In 2017 A Texas Woman Squeezed A Painful Spot On Her Brow And Was Later Diagnosed With Cellulitis

When one young Texan woman found an inflamed pimple near her eyebrow, she thought that popping it would be the best way to get rid of the unsightly spot. But after she squeezed the zit, it just got bigger – then became agonizingly painful. And it wasn’t long after that she realized how serious her condition actually was.

Katie Wright comes from the city of Austin in Texas, and in 2017 she was just an average 21-year-old. Just like most young women, for instance, she took great pride in her appearance. In fact, Wright was skillful at applying makeup and regularly shared glamorous selfies on her Instagram page.

So when Wright discovered a pimple close to her eyebrow she was mildly concerned. The under-the-skin swelling was painful, but she knew better than to pick away at it. So she left things alone for a couple of days to let the zit run its course. If she kept away from the spot, she thought, it would probably disappear on its own.

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However, as the days passed, the pimple simply got bigger and more obvious on Wright’s face. As a result, she decided that she would have to take the matter in hand. So one evening after steaming her face in the shower, she attempted to pop the problem zit.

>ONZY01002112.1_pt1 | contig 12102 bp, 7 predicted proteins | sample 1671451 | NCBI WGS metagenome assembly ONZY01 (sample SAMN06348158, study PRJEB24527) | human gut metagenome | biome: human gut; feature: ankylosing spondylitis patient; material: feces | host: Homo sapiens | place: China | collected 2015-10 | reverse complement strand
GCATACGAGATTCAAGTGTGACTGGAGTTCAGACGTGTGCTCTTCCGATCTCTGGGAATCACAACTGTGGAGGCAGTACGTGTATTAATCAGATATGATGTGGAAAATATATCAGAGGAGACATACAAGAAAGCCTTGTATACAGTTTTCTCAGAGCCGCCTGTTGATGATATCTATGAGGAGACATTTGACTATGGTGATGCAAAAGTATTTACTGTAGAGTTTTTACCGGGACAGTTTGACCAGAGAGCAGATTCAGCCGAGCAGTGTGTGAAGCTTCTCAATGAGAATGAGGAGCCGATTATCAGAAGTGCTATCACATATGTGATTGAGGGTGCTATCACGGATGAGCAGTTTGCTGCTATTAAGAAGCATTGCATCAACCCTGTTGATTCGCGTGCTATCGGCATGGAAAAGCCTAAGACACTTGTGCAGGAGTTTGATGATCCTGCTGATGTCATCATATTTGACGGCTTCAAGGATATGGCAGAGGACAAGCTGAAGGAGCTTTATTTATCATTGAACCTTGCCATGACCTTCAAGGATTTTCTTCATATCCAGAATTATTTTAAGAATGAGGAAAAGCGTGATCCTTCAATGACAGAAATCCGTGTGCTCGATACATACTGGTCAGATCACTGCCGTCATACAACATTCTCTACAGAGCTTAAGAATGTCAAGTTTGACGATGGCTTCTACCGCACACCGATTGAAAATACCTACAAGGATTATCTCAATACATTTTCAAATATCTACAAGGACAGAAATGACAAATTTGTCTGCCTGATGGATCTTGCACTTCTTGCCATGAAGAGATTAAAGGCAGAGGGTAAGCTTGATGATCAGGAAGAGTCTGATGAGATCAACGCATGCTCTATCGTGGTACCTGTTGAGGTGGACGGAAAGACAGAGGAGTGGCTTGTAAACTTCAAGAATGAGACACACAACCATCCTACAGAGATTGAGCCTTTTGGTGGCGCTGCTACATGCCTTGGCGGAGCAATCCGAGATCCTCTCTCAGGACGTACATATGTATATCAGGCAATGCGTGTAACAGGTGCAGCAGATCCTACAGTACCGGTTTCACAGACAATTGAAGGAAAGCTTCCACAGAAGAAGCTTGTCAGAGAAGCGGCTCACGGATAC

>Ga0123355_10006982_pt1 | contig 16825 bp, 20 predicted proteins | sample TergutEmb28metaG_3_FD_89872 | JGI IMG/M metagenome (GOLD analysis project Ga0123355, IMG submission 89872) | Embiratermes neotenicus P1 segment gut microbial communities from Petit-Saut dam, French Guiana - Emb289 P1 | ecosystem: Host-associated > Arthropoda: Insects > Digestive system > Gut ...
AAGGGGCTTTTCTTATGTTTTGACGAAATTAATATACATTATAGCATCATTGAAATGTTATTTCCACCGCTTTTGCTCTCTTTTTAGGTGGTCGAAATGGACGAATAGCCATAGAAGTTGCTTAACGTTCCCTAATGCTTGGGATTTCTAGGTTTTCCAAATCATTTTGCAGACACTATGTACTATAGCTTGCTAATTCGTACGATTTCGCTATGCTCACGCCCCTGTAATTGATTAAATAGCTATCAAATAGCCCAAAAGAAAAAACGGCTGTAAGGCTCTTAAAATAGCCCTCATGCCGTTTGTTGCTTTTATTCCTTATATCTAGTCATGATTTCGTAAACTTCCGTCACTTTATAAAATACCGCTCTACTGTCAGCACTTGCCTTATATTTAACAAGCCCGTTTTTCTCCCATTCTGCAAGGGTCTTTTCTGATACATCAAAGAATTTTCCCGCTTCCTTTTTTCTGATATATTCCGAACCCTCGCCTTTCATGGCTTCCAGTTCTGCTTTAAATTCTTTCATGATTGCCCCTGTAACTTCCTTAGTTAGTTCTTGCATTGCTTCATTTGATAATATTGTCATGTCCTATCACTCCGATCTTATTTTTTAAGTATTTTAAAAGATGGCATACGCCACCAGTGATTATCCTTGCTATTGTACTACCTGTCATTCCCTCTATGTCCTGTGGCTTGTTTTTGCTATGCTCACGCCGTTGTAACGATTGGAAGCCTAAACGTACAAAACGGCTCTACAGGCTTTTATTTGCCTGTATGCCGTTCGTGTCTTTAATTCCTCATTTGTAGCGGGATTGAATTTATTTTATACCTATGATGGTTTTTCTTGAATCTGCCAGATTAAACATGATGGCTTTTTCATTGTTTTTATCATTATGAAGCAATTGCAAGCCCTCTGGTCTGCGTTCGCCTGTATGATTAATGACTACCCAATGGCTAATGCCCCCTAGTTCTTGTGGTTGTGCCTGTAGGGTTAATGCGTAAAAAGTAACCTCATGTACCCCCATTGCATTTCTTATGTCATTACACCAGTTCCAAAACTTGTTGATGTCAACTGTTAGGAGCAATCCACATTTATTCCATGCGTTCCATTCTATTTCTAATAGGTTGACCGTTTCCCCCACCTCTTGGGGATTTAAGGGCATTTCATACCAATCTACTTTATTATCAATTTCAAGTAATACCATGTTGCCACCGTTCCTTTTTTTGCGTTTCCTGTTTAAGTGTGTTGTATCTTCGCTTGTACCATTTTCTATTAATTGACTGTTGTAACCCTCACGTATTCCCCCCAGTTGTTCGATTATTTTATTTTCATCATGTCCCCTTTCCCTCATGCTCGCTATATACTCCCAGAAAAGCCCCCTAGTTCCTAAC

But all of Wright’s efforts just seemed to anger the blemish. “My head just got hotter and hotter and started swelling up,” she told NBC’s Today program in August 2017. “It was unimaginable pain. I thought maybe I irritated my skin too much or pushed too hard.”

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Wright’s discomfort did not subside. In fact, it only intensified. So she took some anti-inflammatory pain relief pills and placed an icepack on the area. Then she went to her bed and hoped that both the pain and the blemish would have magically disappeared by the time she woke up the next morning.

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But after a disturbed night’s sleep, Wright groggily awoke the following day to find the situation on her forehead had got much, much worse. Indeed, the zit had swollen to be so large that it distorted her whole face. And to add to the worry, the blemish site had started oozing.